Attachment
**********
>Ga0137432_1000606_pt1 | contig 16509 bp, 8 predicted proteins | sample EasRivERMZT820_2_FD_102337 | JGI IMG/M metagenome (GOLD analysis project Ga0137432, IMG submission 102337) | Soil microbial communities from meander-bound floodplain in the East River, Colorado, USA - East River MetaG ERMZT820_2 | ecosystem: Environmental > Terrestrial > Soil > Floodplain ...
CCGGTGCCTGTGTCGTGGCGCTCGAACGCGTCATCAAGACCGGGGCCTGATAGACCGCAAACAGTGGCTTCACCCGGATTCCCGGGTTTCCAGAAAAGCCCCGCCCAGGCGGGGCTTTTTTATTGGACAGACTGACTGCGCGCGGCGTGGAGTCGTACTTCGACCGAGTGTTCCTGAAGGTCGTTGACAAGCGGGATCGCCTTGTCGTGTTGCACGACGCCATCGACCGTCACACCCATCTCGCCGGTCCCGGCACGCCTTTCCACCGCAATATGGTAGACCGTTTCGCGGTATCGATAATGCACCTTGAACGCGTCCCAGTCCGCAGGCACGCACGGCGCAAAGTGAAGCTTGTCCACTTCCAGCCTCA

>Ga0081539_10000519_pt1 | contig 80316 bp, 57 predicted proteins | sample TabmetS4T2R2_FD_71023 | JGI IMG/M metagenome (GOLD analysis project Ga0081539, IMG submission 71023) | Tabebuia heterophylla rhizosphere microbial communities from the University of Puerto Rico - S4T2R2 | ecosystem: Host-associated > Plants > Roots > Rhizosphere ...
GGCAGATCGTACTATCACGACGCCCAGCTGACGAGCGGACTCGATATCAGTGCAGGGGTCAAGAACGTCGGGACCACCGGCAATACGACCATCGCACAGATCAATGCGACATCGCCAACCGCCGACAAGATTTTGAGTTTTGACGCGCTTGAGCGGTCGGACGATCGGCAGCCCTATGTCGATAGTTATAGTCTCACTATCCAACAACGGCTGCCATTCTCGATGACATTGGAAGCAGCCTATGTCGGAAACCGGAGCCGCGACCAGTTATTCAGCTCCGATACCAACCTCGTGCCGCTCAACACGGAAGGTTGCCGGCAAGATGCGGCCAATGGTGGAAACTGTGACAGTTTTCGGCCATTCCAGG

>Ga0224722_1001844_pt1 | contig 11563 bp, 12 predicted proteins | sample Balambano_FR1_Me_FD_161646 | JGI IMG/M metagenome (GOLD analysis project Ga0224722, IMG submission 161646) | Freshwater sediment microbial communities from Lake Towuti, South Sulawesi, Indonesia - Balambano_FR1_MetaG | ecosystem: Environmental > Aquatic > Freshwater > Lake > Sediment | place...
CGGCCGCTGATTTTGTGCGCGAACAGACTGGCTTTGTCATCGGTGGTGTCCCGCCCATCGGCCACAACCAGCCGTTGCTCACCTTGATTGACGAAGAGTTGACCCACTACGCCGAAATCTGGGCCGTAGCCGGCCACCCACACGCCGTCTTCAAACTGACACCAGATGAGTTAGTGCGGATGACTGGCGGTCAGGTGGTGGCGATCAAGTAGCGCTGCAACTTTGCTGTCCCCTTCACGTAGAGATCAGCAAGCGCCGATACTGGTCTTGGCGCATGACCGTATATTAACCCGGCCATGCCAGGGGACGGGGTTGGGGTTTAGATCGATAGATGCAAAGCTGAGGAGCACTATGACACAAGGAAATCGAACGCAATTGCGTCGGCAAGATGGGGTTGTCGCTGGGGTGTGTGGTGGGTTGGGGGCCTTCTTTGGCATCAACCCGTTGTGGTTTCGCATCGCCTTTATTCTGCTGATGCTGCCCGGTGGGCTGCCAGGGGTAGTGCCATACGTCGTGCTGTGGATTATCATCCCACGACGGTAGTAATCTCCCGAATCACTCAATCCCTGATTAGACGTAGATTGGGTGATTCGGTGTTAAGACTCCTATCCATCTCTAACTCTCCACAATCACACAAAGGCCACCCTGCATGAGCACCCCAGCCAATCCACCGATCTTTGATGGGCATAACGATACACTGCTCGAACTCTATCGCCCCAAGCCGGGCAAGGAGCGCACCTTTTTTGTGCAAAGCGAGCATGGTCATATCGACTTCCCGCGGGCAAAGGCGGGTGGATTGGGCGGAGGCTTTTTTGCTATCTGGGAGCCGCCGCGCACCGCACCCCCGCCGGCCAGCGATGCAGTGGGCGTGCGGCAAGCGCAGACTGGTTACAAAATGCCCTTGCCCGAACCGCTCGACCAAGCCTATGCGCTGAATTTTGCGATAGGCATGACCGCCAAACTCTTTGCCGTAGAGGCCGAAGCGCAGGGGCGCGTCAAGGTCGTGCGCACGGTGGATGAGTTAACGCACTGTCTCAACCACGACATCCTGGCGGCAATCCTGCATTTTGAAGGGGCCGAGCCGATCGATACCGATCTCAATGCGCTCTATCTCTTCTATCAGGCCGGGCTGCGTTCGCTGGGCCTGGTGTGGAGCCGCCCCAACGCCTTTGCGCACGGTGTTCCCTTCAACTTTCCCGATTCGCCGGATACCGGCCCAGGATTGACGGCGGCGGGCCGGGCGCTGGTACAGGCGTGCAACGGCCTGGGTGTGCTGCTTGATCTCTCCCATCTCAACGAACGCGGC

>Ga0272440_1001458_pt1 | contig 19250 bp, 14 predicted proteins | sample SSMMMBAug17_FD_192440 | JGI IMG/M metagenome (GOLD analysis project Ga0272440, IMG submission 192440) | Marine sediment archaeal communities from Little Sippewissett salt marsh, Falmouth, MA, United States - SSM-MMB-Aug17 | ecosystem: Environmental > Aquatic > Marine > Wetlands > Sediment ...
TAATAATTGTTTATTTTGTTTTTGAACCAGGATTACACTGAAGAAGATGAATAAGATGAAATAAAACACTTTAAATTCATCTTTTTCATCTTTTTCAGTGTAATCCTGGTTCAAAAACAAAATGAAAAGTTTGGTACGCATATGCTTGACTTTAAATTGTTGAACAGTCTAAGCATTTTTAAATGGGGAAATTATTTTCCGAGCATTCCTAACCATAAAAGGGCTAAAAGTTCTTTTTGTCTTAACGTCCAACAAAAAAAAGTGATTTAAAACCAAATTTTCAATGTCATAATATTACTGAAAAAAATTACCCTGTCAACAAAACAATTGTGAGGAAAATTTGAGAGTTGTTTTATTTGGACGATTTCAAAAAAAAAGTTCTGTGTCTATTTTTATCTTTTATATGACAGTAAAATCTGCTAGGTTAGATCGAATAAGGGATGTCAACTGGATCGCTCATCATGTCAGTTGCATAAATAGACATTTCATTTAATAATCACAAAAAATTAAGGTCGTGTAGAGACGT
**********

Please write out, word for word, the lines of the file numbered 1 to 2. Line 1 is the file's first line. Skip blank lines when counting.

>Ga0137432_1000606_pt1 | contig 16509 bp, 8 predicted proteins | sample EasRivERMZT820_2_FD_102337 | JGI IMG/M metagenome (GOLD analysis project Ga0137432, IMG submission 102337) | Soil microbial communities from meander-bound floodplain in the East River, Colorado, USA - East River MetaG ERMZT820_2 | ecosystem: Environmental > Terrestrial > Soil > Floodplain ...
CCGGTGCCTGTGTCGTGGCGCTCGAACGCGTCATCAAGACCGGGGCCTGATAGACCGCAAACAGTGGCTTCACCCGGATTCCCGGGTTTCCAGAAAAGCCCCGCCCAGGCGGGGCTTTTTTATTGGACAGACTGACTGCGCGCGGCGTGGAGTCGTACTTCGACCGAGTGTTCCTGAAGGTCGTTGACAAGCGGGATCGCCTTGTCGTGTTGCACGACGCCATCGACCGTCACACCCATCTCGCCGGTCCCGGCACGCCTTTCCACCGCAATATGGTAGACCGTTTCGCGGTATCGATAATGCACCTTGAACGCGTCCCAGTCCGCAGGCACGCACGGCGCAAAGTGAAGCTTGTCCACTTCCAGCCTCA